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Epigenetics Research at UW-Madison Ready for the Next Step

John Denu, Epigenetics Theme leader, keeps UW-Madison on top of research in epigenetics.

chromatin

Staying on the front edge of a fast-growing and rapidly advancing field is never an easy task, but John Denu, leader of the Epigenetics Theme at the Wisconsin Institute for Discovery, is committed to keeping UW-Madison one step ahead of the pack in epigenetics research. A new campus-wide initiative, kicked off in December and centered at WID, looks to the future of chromatin-based gene regulation research in Wisconsin.

Denu’s lab in action.

Epigenetics, a relatively new field of inquiry, is the study of how differing phenotypes — observable characteristics of an organism — can result from a single genome. Researchers study the epigenome, which literally means “on top of the genome,” to understand how particular genes can be turned “on” and “off” and what the consequences of those switches may be. Chromatin, which includes proteins, DNA, and RNA, is the material of most interest to epigenetics researchers. Epigenetics involves a vast array of disciplines, from biology, nutritional science, and medicine to psychology, horticulture, and statistics. Such a wide umbrella offers great opportunities for transdisciplinary breakthroughs, but it can be difficult to focus and unify.

The story of epigenetics research at UW-Madison began in 2008, when John Denu submitted a proposal for a research theme at the nascent Wisconsin Institute for Discovery. The mission was to focus on chromatin structure and function, answering the question of how chromatin regulates gene expression and exploring the molecular, chemical, and physical bases underlying epigenetic mechanisms. The Epigenetics Theme was also intended to serve as a conduit for catalyzing and fostering collaborations around a campus-wide effort including basic, translational, and clinical research.

“The idea was to establish a core group of faculty that could provide an intellectual hub for campus from which we could grow outward,” says Denu, who moved his lab to WID in 2011 and got to work with newly hired epigenetics faculty members Xuehua Zhong, Rupa Sridharan, and Peter Lewis. This team of researchers has helped lay the groundwork for the next chapter of epigenetics research on campus.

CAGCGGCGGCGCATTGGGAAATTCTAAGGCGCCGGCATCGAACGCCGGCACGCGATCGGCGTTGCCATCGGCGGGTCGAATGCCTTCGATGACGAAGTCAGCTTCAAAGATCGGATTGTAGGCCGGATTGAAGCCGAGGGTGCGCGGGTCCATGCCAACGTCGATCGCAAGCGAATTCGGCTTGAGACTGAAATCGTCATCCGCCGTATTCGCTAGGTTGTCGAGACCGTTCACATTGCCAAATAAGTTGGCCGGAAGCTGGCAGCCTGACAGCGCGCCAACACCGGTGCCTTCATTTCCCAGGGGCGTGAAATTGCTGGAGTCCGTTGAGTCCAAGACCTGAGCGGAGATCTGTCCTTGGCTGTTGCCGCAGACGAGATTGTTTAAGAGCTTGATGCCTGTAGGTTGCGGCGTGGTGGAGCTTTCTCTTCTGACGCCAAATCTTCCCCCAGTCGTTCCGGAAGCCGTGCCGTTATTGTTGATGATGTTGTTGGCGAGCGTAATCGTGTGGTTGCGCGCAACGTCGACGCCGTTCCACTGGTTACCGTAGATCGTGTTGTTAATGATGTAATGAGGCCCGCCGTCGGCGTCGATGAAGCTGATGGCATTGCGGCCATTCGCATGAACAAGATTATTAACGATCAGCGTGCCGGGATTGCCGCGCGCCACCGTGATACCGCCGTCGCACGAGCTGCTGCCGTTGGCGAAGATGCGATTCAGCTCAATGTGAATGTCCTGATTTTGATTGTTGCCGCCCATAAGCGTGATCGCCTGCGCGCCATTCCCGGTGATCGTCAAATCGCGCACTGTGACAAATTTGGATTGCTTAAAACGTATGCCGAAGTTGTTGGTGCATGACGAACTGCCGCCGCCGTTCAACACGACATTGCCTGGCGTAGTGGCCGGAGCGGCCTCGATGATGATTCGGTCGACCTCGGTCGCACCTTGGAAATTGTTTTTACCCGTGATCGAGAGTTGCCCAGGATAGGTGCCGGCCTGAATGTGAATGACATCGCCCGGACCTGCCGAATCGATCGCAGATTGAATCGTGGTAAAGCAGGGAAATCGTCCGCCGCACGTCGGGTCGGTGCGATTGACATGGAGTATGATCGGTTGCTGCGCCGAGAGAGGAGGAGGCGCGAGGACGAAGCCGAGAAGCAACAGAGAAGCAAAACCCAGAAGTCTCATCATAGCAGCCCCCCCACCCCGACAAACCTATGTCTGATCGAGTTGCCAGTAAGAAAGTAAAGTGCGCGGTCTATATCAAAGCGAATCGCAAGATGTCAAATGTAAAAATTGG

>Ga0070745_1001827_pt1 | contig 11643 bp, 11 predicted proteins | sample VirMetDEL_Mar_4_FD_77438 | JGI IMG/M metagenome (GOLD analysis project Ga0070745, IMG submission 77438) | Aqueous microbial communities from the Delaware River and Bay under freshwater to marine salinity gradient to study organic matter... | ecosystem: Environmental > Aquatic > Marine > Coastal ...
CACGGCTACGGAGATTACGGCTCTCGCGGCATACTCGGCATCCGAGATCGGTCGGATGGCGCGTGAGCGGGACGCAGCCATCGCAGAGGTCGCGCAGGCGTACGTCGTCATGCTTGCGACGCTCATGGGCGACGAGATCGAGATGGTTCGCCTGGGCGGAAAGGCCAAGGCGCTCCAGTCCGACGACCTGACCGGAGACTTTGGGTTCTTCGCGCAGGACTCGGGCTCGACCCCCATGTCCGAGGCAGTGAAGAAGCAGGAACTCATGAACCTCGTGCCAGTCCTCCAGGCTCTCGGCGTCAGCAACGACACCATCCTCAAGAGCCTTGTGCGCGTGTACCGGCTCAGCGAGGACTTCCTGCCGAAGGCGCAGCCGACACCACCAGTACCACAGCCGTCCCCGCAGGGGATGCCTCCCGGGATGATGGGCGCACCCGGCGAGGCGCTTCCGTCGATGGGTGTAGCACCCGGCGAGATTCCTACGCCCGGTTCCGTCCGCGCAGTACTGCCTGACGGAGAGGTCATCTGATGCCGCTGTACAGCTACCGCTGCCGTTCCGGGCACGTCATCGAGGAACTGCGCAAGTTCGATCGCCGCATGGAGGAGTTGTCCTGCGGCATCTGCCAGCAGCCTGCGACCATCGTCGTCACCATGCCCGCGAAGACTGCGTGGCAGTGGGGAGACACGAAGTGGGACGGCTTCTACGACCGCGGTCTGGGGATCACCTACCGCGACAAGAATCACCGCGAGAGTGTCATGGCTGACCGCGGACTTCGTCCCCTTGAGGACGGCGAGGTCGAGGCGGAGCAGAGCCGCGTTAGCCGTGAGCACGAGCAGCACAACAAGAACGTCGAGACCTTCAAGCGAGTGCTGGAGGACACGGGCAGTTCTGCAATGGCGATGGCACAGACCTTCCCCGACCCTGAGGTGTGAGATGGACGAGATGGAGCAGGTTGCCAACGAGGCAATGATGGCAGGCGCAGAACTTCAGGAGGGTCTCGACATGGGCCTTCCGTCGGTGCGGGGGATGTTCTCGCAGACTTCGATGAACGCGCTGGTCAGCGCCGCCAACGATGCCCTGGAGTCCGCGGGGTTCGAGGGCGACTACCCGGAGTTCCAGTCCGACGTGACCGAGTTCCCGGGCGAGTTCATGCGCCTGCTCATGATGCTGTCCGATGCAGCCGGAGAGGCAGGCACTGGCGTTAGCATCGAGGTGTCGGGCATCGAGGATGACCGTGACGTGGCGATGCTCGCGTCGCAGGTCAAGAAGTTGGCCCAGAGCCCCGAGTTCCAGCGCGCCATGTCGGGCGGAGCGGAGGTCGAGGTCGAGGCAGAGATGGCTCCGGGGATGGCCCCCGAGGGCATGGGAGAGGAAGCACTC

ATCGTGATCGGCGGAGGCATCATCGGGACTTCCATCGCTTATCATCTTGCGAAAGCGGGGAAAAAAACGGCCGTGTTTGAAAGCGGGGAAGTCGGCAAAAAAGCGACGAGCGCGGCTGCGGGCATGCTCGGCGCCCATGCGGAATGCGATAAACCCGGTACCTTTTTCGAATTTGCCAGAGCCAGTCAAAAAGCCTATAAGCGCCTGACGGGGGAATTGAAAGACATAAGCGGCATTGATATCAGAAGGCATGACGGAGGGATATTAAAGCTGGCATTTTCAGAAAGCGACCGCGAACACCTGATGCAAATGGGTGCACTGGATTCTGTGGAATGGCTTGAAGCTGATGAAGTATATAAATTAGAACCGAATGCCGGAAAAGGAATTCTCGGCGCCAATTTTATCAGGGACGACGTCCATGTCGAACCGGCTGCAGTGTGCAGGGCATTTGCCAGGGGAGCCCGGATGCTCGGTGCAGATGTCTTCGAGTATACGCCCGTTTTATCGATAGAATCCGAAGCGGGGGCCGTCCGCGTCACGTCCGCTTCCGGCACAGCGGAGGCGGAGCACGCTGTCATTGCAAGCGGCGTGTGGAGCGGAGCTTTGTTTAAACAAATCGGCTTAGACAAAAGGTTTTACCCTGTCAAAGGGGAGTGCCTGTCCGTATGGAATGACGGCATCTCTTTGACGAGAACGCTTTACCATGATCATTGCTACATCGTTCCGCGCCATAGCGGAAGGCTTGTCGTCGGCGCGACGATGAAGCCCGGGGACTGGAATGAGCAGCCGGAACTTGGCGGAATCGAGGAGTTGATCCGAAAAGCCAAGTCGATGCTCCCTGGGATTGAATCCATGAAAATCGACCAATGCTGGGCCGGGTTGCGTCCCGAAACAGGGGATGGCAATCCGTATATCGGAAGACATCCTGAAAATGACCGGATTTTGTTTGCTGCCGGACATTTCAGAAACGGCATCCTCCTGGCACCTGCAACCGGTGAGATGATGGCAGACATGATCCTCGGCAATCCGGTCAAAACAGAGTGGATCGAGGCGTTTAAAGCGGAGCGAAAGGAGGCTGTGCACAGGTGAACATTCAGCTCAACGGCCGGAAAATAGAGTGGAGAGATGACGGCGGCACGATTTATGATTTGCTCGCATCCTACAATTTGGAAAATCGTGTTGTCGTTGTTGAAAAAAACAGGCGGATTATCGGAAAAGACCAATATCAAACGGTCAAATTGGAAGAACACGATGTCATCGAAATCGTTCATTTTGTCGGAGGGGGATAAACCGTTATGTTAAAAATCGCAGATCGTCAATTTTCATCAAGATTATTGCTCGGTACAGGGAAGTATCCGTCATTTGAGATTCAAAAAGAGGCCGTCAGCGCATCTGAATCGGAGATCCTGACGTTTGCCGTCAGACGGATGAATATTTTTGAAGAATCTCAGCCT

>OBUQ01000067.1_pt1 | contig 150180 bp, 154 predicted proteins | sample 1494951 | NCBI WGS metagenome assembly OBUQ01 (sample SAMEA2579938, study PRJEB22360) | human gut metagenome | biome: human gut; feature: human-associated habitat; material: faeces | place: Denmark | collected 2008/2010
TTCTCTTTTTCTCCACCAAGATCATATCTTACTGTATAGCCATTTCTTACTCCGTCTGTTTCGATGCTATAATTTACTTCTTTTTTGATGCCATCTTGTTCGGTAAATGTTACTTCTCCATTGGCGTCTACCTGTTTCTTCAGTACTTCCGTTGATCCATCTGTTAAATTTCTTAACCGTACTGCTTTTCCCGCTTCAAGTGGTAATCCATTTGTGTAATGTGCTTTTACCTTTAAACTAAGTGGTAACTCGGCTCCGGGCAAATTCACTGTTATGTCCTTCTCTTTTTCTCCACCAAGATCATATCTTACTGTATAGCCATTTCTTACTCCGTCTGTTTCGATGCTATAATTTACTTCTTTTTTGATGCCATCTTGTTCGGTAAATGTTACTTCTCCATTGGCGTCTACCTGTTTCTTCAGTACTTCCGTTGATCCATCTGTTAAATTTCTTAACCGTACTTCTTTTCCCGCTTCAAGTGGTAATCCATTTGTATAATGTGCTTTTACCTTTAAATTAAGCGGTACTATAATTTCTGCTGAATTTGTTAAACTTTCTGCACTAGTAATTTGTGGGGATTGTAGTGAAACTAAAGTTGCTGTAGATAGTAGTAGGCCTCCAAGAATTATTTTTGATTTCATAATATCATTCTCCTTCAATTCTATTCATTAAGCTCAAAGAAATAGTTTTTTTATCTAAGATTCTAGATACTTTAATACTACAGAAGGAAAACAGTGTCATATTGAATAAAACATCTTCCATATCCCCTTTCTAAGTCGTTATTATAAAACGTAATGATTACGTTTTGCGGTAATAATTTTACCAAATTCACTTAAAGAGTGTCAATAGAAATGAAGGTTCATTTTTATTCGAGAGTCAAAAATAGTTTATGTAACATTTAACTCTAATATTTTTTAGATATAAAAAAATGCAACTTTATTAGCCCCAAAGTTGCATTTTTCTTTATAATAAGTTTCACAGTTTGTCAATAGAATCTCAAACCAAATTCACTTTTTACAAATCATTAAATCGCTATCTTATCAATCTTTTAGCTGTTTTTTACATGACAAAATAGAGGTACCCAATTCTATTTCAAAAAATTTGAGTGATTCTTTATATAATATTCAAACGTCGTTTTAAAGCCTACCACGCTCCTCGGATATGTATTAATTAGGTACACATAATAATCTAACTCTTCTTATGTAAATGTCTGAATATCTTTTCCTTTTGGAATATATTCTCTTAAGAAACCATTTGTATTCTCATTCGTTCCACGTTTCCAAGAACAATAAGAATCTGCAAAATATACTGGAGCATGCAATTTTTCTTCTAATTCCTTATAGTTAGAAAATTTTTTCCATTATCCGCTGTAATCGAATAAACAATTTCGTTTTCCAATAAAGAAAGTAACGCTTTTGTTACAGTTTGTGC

The Zhong lab is investigating how DNA methylation regulates epigenetic responses and how these mechanisms are involved in environmental sensing in plants. The Sridharan lab has provided a detailed understanding on how vitamin C and other signaling networks alter the epigenome and facilitate somatic cell re-programming. The Lewis lab continues to perform groundbreaking discoveries on understanding the molecular basis for cancers that originate from mutations in histones.

Denu’s research centers on understanding — and rewriting — the molecular language of epigenetics, connecting the epigenome to metabolism, and understanding how certain proteins are related to transcription, genome maintenance, and diseases of aging. Incorporated in these pursuits are a variety of approaches, including biochemistry, genetics, proteomics, enzymology, and use of mouse models to explore biological function.

“We envisioned this being a stepping stone to something bigger, something campus-wide.”  – John Denu

The Epigenetics Theme is now ready to move into the next phase: outward expansion. In December, Denu called on dozens of faculty from more than ten departments to participate in the launch event for the new campus-wide Epigenetics Initiative. Denu updated his colleagues on the progress made at WID since 2011 before leading discussions about short- and long-term objectives for epigenetics at UW-Madison. Outlined goals included engaging with campus experts, reaching out to clinicians about precision medicine, developing funding mechanisms, managing resources, and communicating about both the needs and accomplishments of epigenetics faculty.

In the short term, Denu hopes to reconvene with his epigenetics colleagues regularly, including a possible spring semester retreat, to gauge progress and push forward. One piece of the puzzle is already in place: a new, unified epigenetics website, epigenetics.wisc.edu. Says Denu, “we envisioned this being a stepping stone to something bigger, something campus-wide.” That vision is beginning to take shape and will position UW-Madison on the cutting edge of the epigenetics research landscape in the coming years.

Nolan Lendved


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